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EU/CoE Joint programme information event, on the occasion of Europe day

Strasbourg , 

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Friends,

I want to begin by congratulating Ambassador Kuneva on this initiative.

Europe Day provides the perfect backdrop for showcasing the important co-operation that takes place, day in, day out, between the Council of Europe and the European Union.

I also agree fully with the comments that you just heard from President Juncker.

When I arrived here in 2009, I made productive relations with the European Union one of my key priorities.

And over the course of these past ten years, our partnership has become ever closer.

Jean-Claude Juncker’s personal commitment to both the European Union and the Council of Europe has been central to making that happen.

The foundations that we have built on were, however, already in place.

In 2007 the Council of Europe and the European Union signed a Memorandum of Understanding, committing both parties to develop their relationship in areas of common interest.

An important element was our co-operation through Joint Programmes.

These transform our mutual belief in human rights, democracy and the rule of law into specific, tangible action.

However, structural changes and new tools were essential in order to maximise the impact we seek.

That’s why our field presence was overhauled and the Office of the Directorate General of Programmes (ODGP) was created.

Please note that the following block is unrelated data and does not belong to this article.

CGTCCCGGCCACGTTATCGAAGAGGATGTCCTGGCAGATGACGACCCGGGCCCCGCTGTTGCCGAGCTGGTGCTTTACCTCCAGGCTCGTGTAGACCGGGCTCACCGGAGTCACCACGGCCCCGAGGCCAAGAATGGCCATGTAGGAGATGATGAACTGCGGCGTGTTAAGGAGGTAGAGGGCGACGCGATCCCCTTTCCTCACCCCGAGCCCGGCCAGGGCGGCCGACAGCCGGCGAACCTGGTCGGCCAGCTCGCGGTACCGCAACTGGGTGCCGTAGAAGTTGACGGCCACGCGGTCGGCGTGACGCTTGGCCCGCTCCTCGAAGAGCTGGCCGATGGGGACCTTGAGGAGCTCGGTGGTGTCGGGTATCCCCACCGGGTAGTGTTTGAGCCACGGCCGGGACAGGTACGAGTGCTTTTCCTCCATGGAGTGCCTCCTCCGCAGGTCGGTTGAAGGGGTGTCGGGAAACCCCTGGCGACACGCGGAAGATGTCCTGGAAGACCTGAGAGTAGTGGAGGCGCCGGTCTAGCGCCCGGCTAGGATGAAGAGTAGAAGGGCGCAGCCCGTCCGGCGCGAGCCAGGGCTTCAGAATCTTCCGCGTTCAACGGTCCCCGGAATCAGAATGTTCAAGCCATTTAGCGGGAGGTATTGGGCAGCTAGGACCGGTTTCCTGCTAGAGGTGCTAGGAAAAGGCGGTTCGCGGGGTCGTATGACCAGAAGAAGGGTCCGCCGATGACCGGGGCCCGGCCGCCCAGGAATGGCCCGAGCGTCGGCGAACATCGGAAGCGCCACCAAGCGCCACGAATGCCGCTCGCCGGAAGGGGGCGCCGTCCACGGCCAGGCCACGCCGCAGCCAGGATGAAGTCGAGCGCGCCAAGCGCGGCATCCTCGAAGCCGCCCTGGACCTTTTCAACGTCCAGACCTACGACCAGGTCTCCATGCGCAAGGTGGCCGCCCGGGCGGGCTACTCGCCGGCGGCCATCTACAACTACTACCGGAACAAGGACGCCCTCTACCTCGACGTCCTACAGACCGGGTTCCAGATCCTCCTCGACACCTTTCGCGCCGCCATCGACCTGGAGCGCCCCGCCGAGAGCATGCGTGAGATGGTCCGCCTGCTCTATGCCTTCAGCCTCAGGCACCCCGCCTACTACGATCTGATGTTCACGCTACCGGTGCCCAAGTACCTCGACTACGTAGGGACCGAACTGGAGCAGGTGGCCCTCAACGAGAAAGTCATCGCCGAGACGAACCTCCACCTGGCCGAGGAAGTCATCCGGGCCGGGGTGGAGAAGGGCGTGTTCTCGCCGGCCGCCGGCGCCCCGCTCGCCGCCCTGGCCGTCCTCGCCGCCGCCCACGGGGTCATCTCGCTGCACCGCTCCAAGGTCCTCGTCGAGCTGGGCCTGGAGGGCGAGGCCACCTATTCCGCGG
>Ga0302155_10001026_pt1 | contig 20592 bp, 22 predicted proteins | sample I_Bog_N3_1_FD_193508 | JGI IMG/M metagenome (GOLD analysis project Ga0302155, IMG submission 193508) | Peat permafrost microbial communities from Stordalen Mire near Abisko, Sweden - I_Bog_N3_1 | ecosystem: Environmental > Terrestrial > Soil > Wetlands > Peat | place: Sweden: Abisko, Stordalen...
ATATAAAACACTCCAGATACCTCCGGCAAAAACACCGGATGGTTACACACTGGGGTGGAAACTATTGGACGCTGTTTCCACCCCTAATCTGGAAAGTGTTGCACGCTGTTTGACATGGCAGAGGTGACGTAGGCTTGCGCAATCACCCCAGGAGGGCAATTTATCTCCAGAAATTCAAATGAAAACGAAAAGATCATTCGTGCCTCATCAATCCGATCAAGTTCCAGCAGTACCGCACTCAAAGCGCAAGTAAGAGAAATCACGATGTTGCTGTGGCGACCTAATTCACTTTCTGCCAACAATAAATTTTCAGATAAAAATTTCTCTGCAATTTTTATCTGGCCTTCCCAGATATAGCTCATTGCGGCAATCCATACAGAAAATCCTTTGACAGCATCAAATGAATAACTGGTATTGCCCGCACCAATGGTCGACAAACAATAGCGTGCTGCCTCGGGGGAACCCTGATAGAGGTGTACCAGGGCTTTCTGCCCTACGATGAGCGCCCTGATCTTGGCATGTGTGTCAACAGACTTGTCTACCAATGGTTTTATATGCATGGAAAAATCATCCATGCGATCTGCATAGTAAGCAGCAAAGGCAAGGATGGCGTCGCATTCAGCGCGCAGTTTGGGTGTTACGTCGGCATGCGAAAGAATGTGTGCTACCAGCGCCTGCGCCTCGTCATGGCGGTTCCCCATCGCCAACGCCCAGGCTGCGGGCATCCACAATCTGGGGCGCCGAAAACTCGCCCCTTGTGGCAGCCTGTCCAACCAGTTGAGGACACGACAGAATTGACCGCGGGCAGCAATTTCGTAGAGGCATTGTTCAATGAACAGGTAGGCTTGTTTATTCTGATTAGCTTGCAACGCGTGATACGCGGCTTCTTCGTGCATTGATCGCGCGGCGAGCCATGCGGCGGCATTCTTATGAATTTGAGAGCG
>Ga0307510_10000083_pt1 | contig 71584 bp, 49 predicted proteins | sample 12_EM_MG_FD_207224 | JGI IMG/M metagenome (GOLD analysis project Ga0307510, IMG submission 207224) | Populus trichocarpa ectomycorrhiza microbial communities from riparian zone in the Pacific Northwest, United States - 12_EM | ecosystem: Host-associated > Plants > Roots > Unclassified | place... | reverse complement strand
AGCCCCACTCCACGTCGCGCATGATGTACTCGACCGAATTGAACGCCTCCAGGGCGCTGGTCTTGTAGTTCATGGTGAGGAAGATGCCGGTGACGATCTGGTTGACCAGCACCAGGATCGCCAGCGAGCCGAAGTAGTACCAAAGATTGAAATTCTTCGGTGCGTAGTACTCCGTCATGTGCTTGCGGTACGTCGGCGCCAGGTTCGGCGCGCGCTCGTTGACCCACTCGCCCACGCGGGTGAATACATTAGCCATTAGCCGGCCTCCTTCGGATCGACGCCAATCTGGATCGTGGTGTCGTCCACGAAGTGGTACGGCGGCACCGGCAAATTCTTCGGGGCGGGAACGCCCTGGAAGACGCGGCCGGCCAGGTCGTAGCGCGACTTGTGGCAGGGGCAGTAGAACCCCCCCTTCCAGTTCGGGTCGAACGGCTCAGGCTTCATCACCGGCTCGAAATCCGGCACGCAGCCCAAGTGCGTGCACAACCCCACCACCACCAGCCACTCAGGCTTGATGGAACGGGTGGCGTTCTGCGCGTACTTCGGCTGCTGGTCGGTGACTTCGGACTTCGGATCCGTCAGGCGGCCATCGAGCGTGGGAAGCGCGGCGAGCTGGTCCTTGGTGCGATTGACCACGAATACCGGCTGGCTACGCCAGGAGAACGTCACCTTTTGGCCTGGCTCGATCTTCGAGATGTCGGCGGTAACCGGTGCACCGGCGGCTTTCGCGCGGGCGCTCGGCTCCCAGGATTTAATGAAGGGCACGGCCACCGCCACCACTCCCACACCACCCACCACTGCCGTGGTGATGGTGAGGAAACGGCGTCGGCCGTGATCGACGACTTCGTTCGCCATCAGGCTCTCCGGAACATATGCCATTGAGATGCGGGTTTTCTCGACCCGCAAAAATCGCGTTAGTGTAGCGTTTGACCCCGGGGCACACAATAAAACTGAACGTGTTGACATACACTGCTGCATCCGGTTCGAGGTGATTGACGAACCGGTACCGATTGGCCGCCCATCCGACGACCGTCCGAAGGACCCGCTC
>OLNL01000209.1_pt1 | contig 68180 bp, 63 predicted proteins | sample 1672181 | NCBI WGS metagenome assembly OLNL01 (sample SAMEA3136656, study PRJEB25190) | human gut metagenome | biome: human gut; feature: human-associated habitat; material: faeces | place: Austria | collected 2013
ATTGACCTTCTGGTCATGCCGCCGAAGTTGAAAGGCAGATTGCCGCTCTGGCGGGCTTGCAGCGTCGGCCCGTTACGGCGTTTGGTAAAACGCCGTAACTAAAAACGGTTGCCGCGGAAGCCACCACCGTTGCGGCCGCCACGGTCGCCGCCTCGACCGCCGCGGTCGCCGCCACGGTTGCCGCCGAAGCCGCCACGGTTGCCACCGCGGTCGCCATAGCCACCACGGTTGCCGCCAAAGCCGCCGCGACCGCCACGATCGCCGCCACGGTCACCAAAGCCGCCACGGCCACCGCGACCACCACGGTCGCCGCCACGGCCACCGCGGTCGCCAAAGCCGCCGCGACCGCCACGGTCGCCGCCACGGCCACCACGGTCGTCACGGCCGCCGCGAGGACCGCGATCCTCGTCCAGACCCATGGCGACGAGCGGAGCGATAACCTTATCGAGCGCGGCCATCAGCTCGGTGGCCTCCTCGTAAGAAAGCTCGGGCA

The effect was immediate: strategic programmes, in the field, in greater numbers.

This trend was strengthened further by a joint Statement of Intent signed in 2014 and taken to another level still by the introduction of our Project Management Methodology.

We now work with a cumulated envelope of just over 154 million euros: double the budget in place when I arrived.

Co-operation has become more predictable and more efficient with larger-scale, multi-country and multi-annual projects replacing many individually negotiated and unrelated schemes.

And we are able to demonstrate what we achieve through measurable results while taking into account a number of transversal parameters, such as gender mainstreaming.

But our success also relies on the participation of a third partner: the participating states themselves.

In our approach, the Council of Europe’s working methods are unique and egalitarian.

While a member state may wish for support in a specific area, it also takes part in every aspect of standard setting and monitoring.

There is no finger pointing at individual countries; there are no first or second class member states.

Instead, we work together towards the best possible implementation of Council of Europe standards, enhancing human rights, democracy and the rule of law for the entire continent – and beyond.

So again I wish to thank Ambassador Kuneva for her support and to the European Union as a whole for its work with us in this regard and in so many others.

I also want to thank you for the interest that you have shown by coming here today.

I hope that you will take today as an opportunity to celebrate with us the progress that we have made and to find out more about what we do.

Thank you.